Maker culture back in focus
Hyderabad: The maker culture is getting pronounced in Hyderabad with Government, institutions and startups working to put manufacturing in the driver's seat. They are setting up prototyping centres that allow design and development of products by trial and error method.
After T-Works, the Telangana Government's arm working to create a culture of hobbyists, makers and innovators, city-based International Institute of Information Technology- Hyderabad (IIIT-H) has recently opened a maker's lab. According to Ramesh Loganathan, Professor, Co-Innovation at IIIT-H, the dedicated mechanical and digital prototyping facility has been set up with support from the Department of Science & Technology under the Nidhi-Prayas Programme, which aims to support young entrepreneurs with grants to address the gap in the early stage idea/ proof of concept funding.
Prakash Yalla, Head, Technology Transfer Office and Product Labs, the new maker's lab is an extension to the Product Lab, which basically focuses on software products. The new lab has facilities to churn out wood-based, glass-based and acrylic-based prototypes. There is also a laser welding machine which finds a use on jewellery design as well.
Several power tools apart, the lab also has 3D printing facilities with four printers including an SLS 3D printer- currently the only one in South India. There is also a PCB printer for those into making circuit. In addition, it has a bio-printer, a high precision laser cutting machine.
Currently, eight start-ups are selected under the Nidhi Praya grant. The products in the making include an automatic meal maker, drones for mosquito eradication in lakes and land surveying, bots that can navigate underwater to clean the pool, a robotic system for solar panel cleaning, an affordable light-weight electric bike, an automated CPR device and a healthcare device with integrated games for rehabilitation.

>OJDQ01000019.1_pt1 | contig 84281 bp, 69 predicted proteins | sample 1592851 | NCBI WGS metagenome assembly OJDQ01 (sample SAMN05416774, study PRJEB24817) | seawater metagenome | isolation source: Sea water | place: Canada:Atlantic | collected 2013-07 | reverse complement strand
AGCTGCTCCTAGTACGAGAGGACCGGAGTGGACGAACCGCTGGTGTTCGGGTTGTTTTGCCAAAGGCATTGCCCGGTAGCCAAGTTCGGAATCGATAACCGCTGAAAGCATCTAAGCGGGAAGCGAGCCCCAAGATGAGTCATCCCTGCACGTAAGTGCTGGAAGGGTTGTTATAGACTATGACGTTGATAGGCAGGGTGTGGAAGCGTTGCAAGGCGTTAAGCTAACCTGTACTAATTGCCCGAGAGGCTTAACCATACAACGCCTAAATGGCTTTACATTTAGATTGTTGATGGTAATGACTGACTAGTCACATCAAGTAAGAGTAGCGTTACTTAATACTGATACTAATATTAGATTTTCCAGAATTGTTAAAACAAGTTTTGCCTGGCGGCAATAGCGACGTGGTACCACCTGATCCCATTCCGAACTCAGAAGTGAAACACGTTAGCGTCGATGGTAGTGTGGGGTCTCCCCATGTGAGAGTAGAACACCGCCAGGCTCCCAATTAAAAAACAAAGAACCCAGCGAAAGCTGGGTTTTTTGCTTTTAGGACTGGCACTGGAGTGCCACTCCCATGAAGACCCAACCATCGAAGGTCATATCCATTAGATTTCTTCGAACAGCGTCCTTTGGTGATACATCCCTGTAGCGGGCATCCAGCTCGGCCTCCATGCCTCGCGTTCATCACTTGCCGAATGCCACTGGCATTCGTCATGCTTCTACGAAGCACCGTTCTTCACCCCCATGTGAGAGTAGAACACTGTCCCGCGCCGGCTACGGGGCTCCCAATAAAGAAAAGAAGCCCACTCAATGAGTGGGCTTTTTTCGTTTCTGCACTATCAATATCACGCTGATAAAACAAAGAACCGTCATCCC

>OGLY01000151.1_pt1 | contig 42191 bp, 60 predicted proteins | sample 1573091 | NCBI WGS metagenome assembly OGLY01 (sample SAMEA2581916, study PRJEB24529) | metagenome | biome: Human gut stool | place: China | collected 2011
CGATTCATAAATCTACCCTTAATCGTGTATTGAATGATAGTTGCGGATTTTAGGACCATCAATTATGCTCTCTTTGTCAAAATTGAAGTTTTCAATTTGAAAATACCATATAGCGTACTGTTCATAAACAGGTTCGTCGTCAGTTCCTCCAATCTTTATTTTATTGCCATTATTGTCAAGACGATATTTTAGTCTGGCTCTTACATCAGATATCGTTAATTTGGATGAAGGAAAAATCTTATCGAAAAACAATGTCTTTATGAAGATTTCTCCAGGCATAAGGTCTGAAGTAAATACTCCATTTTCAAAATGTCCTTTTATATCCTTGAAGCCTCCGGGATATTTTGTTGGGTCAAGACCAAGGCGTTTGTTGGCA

According to Loganathan, the programme minimises the risk of failure and cost to the entrepreneurs. These are among the key deterrents for entrepreneurs while in initial stages of product development. Start-ups and innovators, under the grant, can bring in the required materials and use the facility at no further cost. Any tech-based start-up in need of hardware prototype can apply for the grant. Other incubated start-ups at the institute can use the equipment on rent for building prototypes.
T-Works is readying its new facility at Raidurg near Gachibowli with an outlay of Rs 70 crore. The new building is ready and machine installations will be ready in about five months.
According to Sujai Karampuri, Managing Director of T-Works, it already has facilities for wood working, welding, sheet metal machining, PCB fabrication, pottery, finish shop, 3D printing and e-workstations. It gives startups the required equipment, software, advise, expertise, market access, funding and do hand-holding.
Makershive, a Hyderabad-based startup, too has set up facilities for prototyping. It has a 32 printer for rapid prototyping. It als has a thermal imager to detect thermal radiation from devices, a dynamic balance for drone applications, a 3D scanner for volumetric capture and several power tools for grinding and drilling, according to G Chanakya, its Chief Technology Officer.
"Many of the Government schemes are in favour of services and manufacturing is taking back side. Creating common faciltiies will go a long way in aiding manufacturing sector make a comeback," said K Rama Devi, President, Association of Lady Entrepreneurs of India.